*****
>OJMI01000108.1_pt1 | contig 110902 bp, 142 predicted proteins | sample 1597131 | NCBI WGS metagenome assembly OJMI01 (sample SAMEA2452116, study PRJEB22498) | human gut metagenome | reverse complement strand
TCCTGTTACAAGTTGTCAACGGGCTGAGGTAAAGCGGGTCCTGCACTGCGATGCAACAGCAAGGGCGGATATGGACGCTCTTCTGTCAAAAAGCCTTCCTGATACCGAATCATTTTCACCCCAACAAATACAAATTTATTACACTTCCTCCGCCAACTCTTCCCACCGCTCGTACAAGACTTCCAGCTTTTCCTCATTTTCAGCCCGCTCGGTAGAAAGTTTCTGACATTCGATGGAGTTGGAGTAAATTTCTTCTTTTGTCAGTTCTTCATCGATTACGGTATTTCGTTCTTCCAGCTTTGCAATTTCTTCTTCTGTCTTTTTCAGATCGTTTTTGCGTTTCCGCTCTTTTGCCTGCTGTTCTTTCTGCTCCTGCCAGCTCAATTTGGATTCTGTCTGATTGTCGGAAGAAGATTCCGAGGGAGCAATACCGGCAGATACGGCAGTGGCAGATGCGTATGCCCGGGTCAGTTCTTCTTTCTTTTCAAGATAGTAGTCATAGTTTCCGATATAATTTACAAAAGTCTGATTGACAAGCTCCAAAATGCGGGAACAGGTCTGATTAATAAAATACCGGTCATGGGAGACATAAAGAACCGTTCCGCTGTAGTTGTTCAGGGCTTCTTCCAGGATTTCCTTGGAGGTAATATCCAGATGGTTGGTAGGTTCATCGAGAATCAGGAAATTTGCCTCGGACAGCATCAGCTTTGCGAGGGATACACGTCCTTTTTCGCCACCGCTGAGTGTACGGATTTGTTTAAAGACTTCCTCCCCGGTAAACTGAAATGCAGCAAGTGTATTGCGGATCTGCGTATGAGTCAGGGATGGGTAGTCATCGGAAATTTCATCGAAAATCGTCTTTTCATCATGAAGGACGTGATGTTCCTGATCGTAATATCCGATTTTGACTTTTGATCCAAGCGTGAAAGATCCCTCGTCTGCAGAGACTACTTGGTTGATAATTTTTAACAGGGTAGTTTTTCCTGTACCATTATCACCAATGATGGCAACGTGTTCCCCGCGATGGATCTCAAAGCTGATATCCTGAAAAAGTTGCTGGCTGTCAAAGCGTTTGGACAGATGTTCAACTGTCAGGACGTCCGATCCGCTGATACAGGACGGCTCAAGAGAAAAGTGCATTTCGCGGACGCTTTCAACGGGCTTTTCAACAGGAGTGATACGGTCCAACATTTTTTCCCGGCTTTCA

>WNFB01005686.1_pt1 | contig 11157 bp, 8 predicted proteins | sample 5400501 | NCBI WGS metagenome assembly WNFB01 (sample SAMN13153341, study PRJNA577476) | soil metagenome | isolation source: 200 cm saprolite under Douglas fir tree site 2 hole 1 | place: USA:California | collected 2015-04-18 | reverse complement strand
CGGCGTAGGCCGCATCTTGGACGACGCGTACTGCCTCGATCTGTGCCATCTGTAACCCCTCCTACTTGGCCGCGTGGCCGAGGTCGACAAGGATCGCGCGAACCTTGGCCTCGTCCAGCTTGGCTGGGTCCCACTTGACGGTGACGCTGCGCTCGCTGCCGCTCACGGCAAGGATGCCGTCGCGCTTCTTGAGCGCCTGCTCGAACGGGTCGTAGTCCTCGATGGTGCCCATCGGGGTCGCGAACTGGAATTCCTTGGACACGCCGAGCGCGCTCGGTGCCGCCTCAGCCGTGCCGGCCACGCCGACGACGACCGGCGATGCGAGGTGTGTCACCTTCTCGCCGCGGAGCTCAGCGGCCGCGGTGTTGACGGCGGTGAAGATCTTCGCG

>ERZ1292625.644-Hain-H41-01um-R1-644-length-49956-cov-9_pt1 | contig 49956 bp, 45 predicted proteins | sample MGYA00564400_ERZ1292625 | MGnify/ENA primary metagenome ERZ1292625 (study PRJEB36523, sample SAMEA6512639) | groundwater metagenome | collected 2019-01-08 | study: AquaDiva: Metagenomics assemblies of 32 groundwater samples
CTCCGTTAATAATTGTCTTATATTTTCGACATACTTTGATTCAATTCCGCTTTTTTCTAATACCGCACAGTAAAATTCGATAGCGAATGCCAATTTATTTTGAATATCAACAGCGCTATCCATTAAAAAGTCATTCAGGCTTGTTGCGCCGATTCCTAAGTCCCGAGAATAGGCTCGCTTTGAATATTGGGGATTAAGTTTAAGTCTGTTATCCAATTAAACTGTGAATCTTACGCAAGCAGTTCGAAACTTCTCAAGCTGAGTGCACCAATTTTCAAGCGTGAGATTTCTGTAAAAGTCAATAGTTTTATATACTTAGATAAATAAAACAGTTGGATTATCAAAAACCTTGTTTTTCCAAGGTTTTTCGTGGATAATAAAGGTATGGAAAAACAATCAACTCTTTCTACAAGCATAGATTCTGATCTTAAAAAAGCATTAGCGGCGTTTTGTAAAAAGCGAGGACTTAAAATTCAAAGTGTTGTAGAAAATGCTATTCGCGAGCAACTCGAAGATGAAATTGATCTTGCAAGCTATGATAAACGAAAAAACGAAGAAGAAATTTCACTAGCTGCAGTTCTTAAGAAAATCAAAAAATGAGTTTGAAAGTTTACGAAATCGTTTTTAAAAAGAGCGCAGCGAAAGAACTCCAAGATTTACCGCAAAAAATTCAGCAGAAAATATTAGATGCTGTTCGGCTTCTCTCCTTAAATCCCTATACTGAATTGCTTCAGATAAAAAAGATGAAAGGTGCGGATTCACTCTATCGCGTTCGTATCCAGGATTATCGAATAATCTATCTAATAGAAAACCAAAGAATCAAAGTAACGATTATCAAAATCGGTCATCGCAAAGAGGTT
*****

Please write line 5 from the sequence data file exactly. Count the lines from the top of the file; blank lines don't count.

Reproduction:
>ERZ1292625.644-Hain-H41-01um-R1-644-length-49956-cov-9_pt1 | contig 49956 bp, 45 predicted proteins | sample MGYA00564400_ERZ1292625 | MGnify/ENA primary metagenome ERZ1292625 (study PRJEB36523, sample SAMEA6512639) | groundwater metagenome | collected 2019-01-08 | study: AquaDiva: Metagenomics assemblies of 32 groundwater samples